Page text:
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Man convicted of murder in 1993 gets new trial after key evidence called into question

A man convicted of murder in 1993 and sentenced to life in prison was granted a new trial by a Massachusetts judge last week, as the validity of key pieces of evidence used to convict him has been called into question. Now, Thomas Rosa’s attorneys are calling on prosecutors to drop charges against him altogether.

Suffolk Superior Court Judge Michael Ricciuti issued an order on Wednesday that vacates Rosa’s convictions for the 1985 killing of Gwendolyn Taylor, who was 18 years old at the time of her death, court documents show. Rosa has been tried three separate times for the crime and maintained his innocence through the decades.

In a statement to CBS News, a spokesperson for the Suffolk County District Attorney’s office said, “We assented to the motion for a new trial based upon the relevant information. We are in the process of reviewing the justice’s ruling and will make a decision at a future date.”

Ricciuti’s decision came more than three years after his attorneys, Radha Natarajan of the New England Innocence Project and Charlotte Whitmore of the Boston College Innocence Projram, filed a motion seeking a new trial. Rosa was released from prison in October 2020 while the judge considered the motion, the New England Innocence Project said in a news release. In his order, the judge wrote that new DNA evidence “casts doubt regarding the reliability of the eyewitness testimony” in the case, which was a cornerstone of the state’s argument.

“Under a confluence of evidence analysis, the new DNA evidence and modern eyewitness science warrant a new trial,” the decision reads.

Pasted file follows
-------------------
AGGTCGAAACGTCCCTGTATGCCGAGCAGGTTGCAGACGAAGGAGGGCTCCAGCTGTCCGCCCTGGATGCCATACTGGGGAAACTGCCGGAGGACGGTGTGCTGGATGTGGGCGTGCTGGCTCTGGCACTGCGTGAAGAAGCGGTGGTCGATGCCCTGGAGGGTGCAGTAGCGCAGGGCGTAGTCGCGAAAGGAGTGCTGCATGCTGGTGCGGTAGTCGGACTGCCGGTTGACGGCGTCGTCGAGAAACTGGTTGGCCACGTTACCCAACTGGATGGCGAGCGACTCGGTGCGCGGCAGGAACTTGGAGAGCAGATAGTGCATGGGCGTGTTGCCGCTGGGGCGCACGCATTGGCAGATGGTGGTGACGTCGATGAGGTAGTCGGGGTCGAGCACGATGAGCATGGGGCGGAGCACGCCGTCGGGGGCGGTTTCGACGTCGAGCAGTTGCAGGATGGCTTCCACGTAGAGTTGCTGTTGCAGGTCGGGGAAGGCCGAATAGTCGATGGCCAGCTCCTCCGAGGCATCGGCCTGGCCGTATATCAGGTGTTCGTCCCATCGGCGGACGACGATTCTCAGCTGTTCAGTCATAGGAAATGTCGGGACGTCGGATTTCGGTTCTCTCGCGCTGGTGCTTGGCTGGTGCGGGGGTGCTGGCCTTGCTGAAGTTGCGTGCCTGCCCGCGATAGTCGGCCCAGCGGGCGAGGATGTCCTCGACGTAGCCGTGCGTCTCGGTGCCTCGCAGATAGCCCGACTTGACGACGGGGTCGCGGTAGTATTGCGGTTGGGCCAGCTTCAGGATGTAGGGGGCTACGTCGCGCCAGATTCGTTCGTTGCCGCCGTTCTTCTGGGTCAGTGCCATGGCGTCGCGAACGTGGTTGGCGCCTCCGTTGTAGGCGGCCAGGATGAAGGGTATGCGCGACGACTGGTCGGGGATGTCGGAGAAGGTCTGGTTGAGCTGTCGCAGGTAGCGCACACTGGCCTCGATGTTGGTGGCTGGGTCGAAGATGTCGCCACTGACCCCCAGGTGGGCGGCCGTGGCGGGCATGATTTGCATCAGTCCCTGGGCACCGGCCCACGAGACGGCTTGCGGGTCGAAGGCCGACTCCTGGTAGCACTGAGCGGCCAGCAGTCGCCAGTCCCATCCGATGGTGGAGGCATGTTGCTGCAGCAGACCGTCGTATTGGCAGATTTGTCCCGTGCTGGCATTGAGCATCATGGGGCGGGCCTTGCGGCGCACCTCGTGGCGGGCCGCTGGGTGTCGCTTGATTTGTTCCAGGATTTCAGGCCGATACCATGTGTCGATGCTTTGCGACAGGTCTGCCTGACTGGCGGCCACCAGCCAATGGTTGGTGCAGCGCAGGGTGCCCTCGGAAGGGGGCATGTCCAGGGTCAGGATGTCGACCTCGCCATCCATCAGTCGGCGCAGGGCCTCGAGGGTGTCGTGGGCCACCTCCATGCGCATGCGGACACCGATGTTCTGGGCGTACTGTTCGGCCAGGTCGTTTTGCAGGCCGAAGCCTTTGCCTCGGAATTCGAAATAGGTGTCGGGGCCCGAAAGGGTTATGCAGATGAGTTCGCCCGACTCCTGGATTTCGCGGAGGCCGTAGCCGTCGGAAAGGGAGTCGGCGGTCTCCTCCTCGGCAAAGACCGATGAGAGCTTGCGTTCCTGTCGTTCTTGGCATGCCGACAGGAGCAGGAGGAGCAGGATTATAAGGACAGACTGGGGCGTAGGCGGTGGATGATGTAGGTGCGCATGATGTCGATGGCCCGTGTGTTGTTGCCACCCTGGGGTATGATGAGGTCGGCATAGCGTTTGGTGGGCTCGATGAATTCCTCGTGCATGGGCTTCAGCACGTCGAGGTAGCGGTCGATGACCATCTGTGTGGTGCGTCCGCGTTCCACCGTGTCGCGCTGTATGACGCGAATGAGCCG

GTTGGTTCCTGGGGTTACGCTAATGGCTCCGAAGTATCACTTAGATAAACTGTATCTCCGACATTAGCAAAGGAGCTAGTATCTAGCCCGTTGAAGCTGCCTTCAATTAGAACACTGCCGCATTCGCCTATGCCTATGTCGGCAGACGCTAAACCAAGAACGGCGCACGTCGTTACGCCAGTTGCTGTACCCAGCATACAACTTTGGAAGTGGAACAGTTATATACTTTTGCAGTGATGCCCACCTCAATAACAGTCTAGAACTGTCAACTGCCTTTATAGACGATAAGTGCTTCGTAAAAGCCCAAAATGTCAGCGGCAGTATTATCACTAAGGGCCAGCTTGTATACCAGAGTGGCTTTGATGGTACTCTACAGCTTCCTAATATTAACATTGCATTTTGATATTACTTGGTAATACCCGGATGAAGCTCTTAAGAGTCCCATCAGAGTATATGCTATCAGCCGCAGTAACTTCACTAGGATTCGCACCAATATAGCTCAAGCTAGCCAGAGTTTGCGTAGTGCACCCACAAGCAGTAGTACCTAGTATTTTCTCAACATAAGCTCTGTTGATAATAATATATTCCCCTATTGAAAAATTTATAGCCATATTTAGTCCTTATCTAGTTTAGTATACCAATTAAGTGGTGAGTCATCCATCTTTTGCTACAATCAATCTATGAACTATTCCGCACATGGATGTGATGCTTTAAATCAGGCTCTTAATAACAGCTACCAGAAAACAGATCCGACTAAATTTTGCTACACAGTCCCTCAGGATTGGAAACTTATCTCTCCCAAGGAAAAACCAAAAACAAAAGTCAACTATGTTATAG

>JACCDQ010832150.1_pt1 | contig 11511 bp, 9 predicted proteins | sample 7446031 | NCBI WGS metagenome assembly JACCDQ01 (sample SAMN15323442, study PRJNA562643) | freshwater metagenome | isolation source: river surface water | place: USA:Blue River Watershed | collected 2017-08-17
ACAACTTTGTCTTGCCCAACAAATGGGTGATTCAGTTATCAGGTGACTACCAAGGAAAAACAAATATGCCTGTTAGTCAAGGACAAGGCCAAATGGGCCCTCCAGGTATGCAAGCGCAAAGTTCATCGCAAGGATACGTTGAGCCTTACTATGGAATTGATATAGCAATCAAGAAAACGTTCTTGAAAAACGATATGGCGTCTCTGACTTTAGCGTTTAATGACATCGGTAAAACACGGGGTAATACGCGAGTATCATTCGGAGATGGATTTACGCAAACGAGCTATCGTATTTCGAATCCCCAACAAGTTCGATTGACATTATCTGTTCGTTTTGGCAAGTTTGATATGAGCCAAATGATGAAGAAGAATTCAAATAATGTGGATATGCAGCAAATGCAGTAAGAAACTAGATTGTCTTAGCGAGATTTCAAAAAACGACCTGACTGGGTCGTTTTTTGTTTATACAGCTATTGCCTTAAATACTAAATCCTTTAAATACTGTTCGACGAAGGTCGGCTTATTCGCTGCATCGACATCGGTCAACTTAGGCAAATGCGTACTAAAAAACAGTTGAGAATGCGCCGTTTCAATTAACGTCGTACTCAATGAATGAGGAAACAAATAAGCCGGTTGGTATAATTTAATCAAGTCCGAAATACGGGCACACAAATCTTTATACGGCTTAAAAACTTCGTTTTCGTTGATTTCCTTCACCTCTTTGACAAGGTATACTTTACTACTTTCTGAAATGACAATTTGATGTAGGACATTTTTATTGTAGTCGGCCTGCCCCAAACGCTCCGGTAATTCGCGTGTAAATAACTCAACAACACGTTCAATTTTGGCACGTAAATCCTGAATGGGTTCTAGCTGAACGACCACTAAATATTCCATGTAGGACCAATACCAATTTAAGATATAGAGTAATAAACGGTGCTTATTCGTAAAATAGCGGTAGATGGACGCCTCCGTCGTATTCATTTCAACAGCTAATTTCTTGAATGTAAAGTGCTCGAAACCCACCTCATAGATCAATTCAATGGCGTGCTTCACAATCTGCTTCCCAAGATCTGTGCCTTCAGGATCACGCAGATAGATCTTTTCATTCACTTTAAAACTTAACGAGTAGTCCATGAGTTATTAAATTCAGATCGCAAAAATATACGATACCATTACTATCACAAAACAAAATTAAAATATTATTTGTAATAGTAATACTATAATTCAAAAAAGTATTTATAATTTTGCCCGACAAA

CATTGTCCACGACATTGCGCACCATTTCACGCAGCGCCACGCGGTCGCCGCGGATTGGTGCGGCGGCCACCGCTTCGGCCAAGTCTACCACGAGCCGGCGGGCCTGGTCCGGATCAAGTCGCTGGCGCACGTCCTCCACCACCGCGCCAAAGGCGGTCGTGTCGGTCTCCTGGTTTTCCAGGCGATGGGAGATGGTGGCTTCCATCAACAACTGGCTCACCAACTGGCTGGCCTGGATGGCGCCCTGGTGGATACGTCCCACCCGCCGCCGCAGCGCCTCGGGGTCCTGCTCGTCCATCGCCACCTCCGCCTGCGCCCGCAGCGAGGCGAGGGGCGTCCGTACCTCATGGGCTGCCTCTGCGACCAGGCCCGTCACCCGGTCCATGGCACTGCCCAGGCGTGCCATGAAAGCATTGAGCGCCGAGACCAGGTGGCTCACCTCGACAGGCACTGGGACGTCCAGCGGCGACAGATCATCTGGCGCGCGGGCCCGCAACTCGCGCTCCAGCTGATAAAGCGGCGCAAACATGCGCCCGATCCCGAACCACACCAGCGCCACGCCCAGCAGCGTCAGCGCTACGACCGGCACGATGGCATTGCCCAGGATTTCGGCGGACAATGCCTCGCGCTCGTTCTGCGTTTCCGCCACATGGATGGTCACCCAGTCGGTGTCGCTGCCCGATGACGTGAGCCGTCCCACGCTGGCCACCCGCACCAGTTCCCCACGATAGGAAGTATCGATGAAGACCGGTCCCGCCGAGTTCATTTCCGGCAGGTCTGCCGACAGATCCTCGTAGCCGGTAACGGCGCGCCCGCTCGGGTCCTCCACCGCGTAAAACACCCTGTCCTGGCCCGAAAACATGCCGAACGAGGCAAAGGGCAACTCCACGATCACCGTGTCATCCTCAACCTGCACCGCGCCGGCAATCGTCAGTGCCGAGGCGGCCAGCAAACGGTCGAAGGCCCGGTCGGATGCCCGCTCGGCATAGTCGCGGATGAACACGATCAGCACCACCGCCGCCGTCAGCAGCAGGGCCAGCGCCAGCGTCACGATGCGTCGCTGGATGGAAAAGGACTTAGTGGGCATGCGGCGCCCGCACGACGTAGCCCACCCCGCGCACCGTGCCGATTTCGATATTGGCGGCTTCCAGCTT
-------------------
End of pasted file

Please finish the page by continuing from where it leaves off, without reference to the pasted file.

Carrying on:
“Rosa’s conviction, the result of the three trials and based on evidence that ‘far from overwhelming’ … was based on two eyewitness identifications supported by blood typing, all of which has been called into question,” the decision reads, adding, “Because such evidence would be a real factor within jury deliberations, there was a substantial risk of a miscarriage of justice sufficient to grant a new trial.”

The New England Innocence Project and the Boston College Innocence Program were scheduled to hold a news conference Monday outside Suffolk Superior Court in Boston, where representatives from both organizations planned to call on Suffolk County District Attorney Kevin Hayden’s office to drop charges against Rosa instead of moving ahead with a fourth trial.

“We are hopeful that the District Attorney will now end this nightmare by dismissing all charges against Mr. Rosa,” Natajaran said in a statement before the news conference. “There should be no fourth trial for this innocent man.”

New DNA testing and analysis cast uncertainty over the forensic blood-typing evidence that prosecutors used to initially convict Rosa during trial, according to his attorneys and court filings.

“The only remaining evidence was the testimony of two eyewitnesses who viewed the perpetrator at night for less than ten seconds under circumstances that we now know, based on numerous exonerations and research, create a high risk of misidentification,” the New England Innocence Project said. The organization said that one eyewitness also “described a scenario where the victim and assailant knew each other, but Mr. Rosa and the victim never knew each other.”

The Massachusetts Commonwealth has allegedly lost evidence from the original crime scene, including the weapon used in Taylor’s killing, according to the New England Innocence Project.

CBS News contacted the New England Innocence Project for additional comments but did not receive an immediate reply.

Last week, Jesse Johnson, a man who was sentenced to death for a 1998 murder in Oregon, walked out of a county jail a free man two years after the state’s Court of Appeals reversed his conviction. The Oregon Innocence Project accused the state of committing a “heinous injustice” in its handling of the case.

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